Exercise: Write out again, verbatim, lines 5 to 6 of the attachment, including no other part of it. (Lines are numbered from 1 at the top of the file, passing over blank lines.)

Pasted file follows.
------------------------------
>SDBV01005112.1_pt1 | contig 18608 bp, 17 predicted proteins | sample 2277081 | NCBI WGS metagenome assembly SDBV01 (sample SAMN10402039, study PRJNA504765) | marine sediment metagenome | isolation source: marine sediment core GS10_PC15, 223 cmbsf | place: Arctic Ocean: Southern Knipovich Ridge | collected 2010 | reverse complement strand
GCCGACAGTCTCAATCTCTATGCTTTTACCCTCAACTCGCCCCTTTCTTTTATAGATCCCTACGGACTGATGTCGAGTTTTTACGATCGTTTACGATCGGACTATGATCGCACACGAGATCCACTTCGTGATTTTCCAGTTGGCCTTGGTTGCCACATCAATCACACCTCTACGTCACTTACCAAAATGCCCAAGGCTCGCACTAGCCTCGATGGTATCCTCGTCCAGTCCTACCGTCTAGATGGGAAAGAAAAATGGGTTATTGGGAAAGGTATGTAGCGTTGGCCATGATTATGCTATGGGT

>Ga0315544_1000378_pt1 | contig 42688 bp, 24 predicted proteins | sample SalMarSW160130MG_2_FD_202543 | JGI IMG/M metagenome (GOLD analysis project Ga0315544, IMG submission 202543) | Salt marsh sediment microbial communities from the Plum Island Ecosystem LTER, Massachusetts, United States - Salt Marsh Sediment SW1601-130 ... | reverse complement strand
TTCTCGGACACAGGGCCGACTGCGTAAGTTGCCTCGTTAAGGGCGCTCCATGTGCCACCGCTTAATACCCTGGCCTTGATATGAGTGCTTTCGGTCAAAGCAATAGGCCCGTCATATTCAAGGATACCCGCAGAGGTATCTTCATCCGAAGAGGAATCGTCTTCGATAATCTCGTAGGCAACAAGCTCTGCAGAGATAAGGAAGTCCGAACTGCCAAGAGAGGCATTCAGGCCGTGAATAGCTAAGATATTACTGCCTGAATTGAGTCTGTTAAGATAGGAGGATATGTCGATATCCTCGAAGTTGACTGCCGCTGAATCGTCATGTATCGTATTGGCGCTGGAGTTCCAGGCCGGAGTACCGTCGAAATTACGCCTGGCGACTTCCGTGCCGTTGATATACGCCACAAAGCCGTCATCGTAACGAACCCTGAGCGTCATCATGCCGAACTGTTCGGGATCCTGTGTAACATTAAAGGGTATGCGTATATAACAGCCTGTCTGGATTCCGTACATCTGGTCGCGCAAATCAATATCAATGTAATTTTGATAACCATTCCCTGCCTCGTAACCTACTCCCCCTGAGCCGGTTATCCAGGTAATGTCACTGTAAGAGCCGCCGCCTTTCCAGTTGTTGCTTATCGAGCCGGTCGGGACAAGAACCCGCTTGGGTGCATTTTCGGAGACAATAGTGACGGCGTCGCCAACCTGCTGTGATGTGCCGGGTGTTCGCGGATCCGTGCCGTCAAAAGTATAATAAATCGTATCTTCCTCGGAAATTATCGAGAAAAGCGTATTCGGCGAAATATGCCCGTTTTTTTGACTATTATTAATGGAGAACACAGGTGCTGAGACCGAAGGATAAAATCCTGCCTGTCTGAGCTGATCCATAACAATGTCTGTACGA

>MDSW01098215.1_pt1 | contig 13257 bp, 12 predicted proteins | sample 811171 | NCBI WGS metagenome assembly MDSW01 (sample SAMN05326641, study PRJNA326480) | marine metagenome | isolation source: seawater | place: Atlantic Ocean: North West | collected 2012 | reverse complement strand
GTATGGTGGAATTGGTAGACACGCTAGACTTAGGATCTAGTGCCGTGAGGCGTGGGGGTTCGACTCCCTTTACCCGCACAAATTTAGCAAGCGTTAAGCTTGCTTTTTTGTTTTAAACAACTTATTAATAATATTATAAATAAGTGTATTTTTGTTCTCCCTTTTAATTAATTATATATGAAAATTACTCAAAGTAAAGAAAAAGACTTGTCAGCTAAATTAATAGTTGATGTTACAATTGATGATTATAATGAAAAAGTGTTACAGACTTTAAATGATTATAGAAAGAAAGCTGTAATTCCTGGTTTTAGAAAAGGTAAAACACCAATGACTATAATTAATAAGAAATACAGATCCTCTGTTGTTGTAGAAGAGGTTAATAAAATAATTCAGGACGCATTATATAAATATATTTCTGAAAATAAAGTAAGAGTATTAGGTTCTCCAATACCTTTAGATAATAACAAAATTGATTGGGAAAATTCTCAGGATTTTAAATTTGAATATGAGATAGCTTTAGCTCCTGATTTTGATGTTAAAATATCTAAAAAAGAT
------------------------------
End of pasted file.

>MDSW01098215.1_pt1 | contig 13257 bp, 12 predicted proteins | sample 811171 | NCBI WGS metagenome assembly MDSW01 (sample SAMN05326641, study PRJNA326480) | marine metagenome | isolation source: seawater | place: Atlantic Ocean: North West | collected 2012 | reverse complement strand
GTATGGTGGAATTGGTAGACACGCTAGACTTAGGATCTAGTGCCGTGAGGCGTGGGGGTTCGACTCCCTTTACCCGCACAAATTTAGCAAGCGTTAAGCTTGCTTTTTTGTTTTAAACAACTTATTAATAATATTATAAATAAGTGTATTTTTGTTCTCCCTTTTAATTAATTATATATGAAAATTACTCAAAGTAAAGAAAAAGACTTGTCAGCTAAATTAATAGTTGATGTTACAATTGATGATTATAATGAAAAAGTGTTACAGACTTTAAATGATTATAGAAAGAAAGCTGTAATTCCTGGTTTTAGAAAAGGTAAAACACCAATGACTATAATTAATAAGAAATACAGATCCTCTGTTGTTGTAGAAGAGGTTAATAAAATAATTCAGGACGCATTATATAAATATATTTCTGAAAATAAAGTAAGAGTATTAGGTTCTCCAATACCTTTAGATAATAACAAAATTGATTGGGAAAATTCTCAGGATTTTAAATTTGAATATGAGATAGCTTTAGCTCCTGATTTTGATGTTAAAATATCTAAAAAAGAT